With the CIPD’s September 2023 Health and Wellbeing at Work survey reporting the highest level of employee sickness absence in over a decade (7.8 days per employee), the topic of employee absence continues to be at the top of the agenda for employers.
The Department for Work and Pensions (DWP) has recently issued new guidance on statements of fitness for work (generally known as “fit notes”) – this article explains what this means in terms of employer best practice and the broader policy agenda.
What are fit notes? Quick recap
A fit note is used to record details of how an employee’s health condition affects their ability to work. They were introduced across England, Wales and Scotland in April 2010 and are the normal method for employees to provide evidence of sickness to employers.
Although fit notes have been a familiar document for HR in the last few years, they have recently undergone more than one overhaul: over the last 18 months, new digital fit notes were introduced, which allowed the form to be issued using GP IT systems without the need for a wet ink signature; then more recently the DWP updated its policy to enable nurses, occupational therapists, pharmacists and physiotherapists to certify fit notes, in addition to GPs.
What is the new guidance?
Although there has been no change to the overall policy or rules on the use of fit notes, the DWP has updated the guidance it issues for patients and employees, employers and line managers, and healthcare professionals.
The guidance includes extra detail regarding the completion of the forms and is now supplemented by six case studies which illustrate how fit notes should be used to help employers manage employee absences and support employees to return to work.
In addition, there is a new checklist for employers which is designed to support discussions between the employer and the employee following the employee being issued with a fit note.
The benefits of a pro-active approach to sickness absence
The new guidance is best viewed as part of the government’s wider aim of reducing economic inactivity. It is clear from the updates to the guidance that the government is encouraging employers to take a more active role in managing employee sickness absence. The new guidance is expected to be just one of several measures aimed at helping employers combat sickness absence and further significant changes are anticipated in this area. The Government is also considering how it can legislate to increase occupational health coverage, for example by introducing tax incentives to employers.
As the fit note guidance highlights, there are clear benefits to a more pro-active approach to managing absences, namely:
saving employers money;
minimising disruption; and
helping recovery and wellbeing through work.
We recommend that employers and HR professionals refer to the case studies and checklist set out in the guidance after receiving a fit note. It may be that the situation you are dealing with is similar to one of the case studies or that the checklist answers a query you have.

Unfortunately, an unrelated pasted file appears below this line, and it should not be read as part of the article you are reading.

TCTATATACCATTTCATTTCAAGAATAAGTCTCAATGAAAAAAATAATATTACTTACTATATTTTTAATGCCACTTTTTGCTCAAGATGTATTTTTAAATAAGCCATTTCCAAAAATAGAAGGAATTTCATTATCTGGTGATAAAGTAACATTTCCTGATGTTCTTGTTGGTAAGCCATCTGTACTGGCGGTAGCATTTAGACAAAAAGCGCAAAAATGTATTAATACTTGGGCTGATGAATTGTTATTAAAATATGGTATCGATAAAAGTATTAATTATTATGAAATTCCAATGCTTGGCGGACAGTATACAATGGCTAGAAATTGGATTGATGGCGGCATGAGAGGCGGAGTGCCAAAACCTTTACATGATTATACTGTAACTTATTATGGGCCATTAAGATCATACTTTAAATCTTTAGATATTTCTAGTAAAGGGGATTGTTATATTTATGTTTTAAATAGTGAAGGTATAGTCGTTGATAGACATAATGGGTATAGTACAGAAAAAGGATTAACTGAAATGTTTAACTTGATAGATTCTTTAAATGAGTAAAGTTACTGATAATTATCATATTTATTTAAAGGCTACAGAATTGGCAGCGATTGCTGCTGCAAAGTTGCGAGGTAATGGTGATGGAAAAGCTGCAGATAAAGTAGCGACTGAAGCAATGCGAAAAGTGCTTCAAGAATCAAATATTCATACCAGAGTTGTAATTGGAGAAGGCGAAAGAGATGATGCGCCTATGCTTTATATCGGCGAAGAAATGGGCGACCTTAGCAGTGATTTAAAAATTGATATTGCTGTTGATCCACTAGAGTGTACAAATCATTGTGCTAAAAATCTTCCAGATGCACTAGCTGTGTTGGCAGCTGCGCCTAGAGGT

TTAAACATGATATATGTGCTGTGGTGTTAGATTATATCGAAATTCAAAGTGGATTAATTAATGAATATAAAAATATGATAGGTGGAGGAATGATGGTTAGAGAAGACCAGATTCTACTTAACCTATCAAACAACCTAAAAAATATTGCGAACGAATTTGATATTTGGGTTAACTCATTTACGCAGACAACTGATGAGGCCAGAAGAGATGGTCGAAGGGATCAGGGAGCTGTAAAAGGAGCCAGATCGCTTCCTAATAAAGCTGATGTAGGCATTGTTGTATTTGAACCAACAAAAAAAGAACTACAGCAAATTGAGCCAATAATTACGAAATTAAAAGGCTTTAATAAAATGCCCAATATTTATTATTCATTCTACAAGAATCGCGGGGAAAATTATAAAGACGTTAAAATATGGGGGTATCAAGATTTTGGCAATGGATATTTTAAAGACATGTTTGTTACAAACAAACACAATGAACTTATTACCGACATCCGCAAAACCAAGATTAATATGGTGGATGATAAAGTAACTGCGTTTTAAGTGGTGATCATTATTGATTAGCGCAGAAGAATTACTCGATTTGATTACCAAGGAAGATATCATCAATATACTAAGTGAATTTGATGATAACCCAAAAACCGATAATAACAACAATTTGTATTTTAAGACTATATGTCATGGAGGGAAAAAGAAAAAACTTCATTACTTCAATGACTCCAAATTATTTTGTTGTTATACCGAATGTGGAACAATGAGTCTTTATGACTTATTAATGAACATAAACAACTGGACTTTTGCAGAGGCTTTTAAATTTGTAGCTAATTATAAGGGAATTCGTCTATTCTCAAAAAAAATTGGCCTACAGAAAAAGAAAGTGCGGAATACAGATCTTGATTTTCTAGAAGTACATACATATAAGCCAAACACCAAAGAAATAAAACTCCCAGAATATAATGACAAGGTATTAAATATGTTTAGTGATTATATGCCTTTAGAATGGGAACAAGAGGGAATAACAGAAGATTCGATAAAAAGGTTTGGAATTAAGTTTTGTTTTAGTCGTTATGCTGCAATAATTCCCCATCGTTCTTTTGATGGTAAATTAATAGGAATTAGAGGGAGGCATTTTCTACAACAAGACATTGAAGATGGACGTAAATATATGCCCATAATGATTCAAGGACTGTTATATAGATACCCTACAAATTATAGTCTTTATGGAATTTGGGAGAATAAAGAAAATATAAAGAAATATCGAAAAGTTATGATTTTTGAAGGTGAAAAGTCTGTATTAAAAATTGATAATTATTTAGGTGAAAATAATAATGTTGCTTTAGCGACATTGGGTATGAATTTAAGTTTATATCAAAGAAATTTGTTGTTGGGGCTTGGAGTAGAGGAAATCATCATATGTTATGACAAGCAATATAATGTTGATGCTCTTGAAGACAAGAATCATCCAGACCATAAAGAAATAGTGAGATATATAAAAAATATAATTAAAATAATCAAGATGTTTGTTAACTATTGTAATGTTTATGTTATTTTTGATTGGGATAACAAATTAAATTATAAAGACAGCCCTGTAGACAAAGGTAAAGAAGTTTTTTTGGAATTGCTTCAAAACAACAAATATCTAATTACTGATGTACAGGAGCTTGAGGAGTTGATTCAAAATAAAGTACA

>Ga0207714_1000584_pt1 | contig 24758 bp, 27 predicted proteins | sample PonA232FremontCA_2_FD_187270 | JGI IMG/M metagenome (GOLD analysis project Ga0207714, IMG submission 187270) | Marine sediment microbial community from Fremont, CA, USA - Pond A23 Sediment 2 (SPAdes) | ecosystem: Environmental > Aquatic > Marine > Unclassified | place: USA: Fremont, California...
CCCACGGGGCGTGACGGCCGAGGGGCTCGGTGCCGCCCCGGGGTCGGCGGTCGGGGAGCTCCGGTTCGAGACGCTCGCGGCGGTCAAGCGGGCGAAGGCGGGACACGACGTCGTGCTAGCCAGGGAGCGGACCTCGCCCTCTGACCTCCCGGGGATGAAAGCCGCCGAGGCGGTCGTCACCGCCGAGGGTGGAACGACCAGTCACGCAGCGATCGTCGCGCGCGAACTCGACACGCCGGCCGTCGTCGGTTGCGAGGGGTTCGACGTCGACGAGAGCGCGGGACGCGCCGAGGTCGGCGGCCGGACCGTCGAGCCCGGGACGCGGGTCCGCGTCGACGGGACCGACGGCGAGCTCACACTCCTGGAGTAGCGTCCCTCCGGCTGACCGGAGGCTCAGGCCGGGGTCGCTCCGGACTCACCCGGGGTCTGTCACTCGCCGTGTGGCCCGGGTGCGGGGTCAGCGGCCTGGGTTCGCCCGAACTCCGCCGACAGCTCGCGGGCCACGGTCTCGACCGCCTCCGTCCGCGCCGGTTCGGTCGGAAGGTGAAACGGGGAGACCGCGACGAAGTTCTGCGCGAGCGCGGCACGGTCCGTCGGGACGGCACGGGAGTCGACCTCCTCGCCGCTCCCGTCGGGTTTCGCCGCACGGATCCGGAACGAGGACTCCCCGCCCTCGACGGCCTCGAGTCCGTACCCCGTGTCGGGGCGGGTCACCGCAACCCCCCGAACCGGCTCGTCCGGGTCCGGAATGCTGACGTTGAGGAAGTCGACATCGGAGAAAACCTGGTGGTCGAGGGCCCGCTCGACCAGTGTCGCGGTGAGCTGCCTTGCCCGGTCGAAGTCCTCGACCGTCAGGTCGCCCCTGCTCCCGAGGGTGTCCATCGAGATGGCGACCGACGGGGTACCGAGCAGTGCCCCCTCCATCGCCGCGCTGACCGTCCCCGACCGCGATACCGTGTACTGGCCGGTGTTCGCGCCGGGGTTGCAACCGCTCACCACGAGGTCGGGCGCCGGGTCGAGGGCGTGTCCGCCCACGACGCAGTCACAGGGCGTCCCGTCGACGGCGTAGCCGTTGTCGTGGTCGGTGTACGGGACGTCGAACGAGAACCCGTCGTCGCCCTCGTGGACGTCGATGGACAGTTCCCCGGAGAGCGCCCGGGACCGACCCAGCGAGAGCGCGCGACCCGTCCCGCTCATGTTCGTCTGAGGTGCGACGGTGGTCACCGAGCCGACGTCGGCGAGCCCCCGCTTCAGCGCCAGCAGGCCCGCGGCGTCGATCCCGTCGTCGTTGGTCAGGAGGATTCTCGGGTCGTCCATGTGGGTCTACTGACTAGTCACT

Employers should also consider the following practical steps:
Request fit notes promptly. You should ask for a fit note from your employee if their absence due to illness lasts for more than 7 calendar days, including weekends. Before this point, the employee can self-certify.
Remember that, for the time being, you may receive forms using the old template with a wet ink signature or in the digital format that was introduced last year. You should expect to receive more digital fit notes as IT systems are updated.
Review all sections of the fit note form carefully and always check whether your employee has been assessed as “may be fit for work”. If this is the case, you should discuss possible accommodations with your employee to help them stay in or return to work. This could include a phased return to work, altered hours, amended duties or workplace alterations.
Look out for any advice that the doctor or other healthcare professional has included in the comment boxes.
Many absences will be related to a disability from which the employee suffers, in which case there is a duty on the employer under the Equality Act 2010 to make reasonable adjustments. This does not mean that employers are obliged to follow the healthcare professional’s suggestions, but they should form part of any discussion of potential adjustments.
Fit notes are likely to contain a relatively limited range of information regarding the employee’s illness or injury, and it may be hard to ascertain whether it constitutes a disability within the meaning given in the Equality Act. Occupational health referrals can provide additional detail and guidance on this issue and on the prognosis more generally, particularly if the instructions are clear and considered.
Maintain regular dialogue with your employee throughout the period of absence. Refer to the ACAS advice page for best practice in this area. Always try to agree how often the contact should be, the means of communication and the point of contact within your organisation. Try to get a sense of if or when the employee feels ready to return to work or review any plans you have for reasonable adjustments where applicable.
Remember there is no requirement for employees to be signed back to work by a healthcare professional. The guidance makes it clear that employees can return to work at any time, even if this is before their fit note expires.
If you have any questions about these issues in relation to your own organisation, please contact a member of the team or speak to your usual Fox Williams contact.
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